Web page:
Without fail, the first question every interviewer lobs at Anamanaguchi guitarist Ary Warnaar is in regard to how he describes his band's music.
"I get that question every time, but I still can never answer it properly," Warnaar says with a laugh.
There's good reason why he has such a hard time trying to explain the concept behind his band: The concept behind his band likely sounds a tad insane to the outside observer. Using a hacked Nintendo Entertainment System from 1985, Anamanaguchi plays live, instrumental 8-bit rock music. Seriously. And what's more, their intricately sequenced series of repurposed NES-sourced beeps and boops blow a hell of a lot of "normal" bands out of the water in both sheer creativity and unchecked geek-punk attitude.
Beneath the shiny, pixilated surface of electronic music, however, Anamanaguchi's songs sound more or less like melodies to pretty good power-pop tunes — "Tempest, Teamwork, Triumph (at Sea)" may as well be an early-period Weezer B-side run through an Atari 2600. The biggest difference between Anamanaguchi and your average garage-pop quartet isn't so much the instruments they use or the aesthetic of their music, but rather their seemingly endless supply of digital street cred. Anamanaguchi is the kind of band that not only is almost exclusively backed by a widespread digital scene of chiptune fans and artists, but perhaps could not exist without the influence of the Web.
"I wouldn't be surprised if we somehow made something that was a far cousin of Anamanaguchi, but there's definitely an Internet thing," admits Warnaar. "[Chiptune music's] home is on the Internet. That's where there's the audience for it — everyone's connected to it that way. People are making this sort of stuff across the world. It's not like there's a certain scene in a certain area, like the punk scene in D.C. or something. It's the Internet. That's where its home is."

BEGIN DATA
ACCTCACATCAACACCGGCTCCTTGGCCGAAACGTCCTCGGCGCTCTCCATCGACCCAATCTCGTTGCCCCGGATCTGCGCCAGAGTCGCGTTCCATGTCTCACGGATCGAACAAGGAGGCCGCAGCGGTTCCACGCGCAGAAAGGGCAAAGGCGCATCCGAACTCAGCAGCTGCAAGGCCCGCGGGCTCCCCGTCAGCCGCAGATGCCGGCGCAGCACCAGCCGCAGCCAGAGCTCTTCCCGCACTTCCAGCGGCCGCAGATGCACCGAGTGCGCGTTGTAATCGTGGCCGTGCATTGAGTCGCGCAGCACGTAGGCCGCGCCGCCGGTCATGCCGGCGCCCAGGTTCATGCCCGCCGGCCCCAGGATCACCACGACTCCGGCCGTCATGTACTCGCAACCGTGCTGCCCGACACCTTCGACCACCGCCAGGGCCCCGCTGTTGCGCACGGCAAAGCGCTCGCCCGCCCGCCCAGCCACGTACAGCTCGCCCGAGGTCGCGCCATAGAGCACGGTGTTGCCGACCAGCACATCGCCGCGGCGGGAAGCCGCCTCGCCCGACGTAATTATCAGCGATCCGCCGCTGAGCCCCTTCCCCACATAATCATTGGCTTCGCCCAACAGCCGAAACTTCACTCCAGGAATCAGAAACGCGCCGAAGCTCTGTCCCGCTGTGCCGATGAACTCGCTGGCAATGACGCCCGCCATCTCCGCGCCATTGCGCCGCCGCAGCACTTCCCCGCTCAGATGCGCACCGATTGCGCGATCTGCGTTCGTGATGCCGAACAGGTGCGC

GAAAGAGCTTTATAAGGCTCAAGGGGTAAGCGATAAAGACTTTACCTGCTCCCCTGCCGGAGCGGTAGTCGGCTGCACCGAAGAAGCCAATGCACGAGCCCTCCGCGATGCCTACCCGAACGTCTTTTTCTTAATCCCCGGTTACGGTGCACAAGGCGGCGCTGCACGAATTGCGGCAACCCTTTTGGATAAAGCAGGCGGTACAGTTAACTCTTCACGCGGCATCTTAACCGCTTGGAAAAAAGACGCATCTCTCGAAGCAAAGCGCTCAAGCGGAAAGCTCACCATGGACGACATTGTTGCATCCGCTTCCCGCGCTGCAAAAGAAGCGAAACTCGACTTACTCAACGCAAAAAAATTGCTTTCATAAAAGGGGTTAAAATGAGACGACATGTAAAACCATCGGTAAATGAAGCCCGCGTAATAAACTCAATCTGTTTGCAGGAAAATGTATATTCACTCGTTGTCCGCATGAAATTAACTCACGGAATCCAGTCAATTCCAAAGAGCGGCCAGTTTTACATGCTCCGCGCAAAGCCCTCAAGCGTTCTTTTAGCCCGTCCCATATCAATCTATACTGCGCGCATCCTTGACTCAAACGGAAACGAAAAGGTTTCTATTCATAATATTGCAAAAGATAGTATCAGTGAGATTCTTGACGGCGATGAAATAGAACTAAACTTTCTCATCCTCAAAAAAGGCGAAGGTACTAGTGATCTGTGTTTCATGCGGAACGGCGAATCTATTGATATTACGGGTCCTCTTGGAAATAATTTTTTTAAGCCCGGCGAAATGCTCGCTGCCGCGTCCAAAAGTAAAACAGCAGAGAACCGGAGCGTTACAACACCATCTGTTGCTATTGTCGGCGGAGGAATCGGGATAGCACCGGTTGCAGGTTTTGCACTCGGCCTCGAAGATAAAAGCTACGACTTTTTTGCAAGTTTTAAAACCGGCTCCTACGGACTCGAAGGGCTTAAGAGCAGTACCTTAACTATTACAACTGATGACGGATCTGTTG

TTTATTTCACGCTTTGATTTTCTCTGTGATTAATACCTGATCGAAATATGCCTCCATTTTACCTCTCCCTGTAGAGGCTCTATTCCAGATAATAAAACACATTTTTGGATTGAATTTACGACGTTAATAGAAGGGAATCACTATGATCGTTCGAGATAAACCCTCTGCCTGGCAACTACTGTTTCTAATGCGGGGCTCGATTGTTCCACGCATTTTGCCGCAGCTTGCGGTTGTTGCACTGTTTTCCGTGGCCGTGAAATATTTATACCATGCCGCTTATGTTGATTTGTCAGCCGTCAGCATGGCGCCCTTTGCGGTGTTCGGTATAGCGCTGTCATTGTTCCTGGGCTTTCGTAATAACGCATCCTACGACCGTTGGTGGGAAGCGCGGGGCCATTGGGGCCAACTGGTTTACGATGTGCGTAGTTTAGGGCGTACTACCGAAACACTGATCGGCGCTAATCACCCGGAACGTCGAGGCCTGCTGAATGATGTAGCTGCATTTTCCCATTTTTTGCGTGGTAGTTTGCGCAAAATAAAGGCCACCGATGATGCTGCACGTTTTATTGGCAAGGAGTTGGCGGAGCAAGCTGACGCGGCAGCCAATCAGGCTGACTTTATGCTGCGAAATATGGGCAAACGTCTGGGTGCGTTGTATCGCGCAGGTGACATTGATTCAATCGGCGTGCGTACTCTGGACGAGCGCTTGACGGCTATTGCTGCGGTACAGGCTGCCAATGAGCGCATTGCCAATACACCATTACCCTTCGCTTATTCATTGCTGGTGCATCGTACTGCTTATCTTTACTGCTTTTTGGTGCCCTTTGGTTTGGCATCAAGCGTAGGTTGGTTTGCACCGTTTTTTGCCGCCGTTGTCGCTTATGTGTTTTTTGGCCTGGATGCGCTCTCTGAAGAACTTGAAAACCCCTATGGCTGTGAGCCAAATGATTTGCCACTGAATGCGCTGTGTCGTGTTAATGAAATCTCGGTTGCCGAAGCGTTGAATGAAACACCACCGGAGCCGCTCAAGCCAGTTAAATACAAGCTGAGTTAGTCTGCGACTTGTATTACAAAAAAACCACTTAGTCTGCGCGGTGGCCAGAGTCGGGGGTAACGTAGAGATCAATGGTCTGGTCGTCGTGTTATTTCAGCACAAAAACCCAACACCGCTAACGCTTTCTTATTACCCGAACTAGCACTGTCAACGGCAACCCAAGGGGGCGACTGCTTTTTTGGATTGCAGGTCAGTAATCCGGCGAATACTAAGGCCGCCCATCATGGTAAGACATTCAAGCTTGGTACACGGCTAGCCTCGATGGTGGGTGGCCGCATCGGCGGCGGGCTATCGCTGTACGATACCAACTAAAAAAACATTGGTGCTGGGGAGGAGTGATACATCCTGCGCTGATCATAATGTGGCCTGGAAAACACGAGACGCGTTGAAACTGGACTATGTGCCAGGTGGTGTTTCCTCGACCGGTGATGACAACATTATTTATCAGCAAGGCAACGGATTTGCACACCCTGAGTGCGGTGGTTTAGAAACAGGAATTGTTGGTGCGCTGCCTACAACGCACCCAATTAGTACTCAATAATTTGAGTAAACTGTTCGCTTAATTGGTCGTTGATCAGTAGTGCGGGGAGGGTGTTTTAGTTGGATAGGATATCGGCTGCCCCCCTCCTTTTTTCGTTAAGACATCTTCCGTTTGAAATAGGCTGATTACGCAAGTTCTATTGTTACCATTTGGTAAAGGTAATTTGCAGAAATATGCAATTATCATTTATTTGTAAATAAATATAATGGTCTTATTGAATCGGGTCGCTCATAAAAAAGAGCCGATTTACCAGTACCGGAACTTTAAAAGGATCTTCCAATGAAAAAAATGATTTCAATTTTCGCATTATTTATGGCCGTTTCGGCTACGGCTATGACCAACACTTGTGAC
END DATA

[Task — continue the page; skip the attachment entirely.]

Chip music is inexorably linked to an undercurrent of geek culture that tumbles and tweets its way into a genuine community spread across continents. Though the rest of the world probably hasn't heard a single note by Anamanaguchi, they've managed to cultivate the kind of fanatical audience that can only come from the singularly obsessive nature of the Internet geek. The only tricky part is figuring out if all the Facebook "likes" in the world will translate to ticket sales.
"You can't really track where people are from on the Internet, so I guess you can't figure what areas are little clusters of popularity," Warnaar says. "There are definitely surprises."
Though their biggest shows have been in geek gathering places like anime conventions and gaming expos (notably PAX, hosted by the webcomic Penny Arcade, where they played alongside local geek-underground faves The Protomen in 2010), Anamanaguchi is slowly gaining an audience outside of the people within the confines of the chiptune online scene. Notorious indie tastemakers La Blogotheque and Daytrotter have already taken notice — it's only a matter of time before they break into the indie mainstream. Maybe one day, if they're lucky, they won't have to try to explain themselves to confused journalists. One day.
I'm too sexy for my human, as I do my little turn on the manwalk.
Nope, still listed on his Ticketmaster page...
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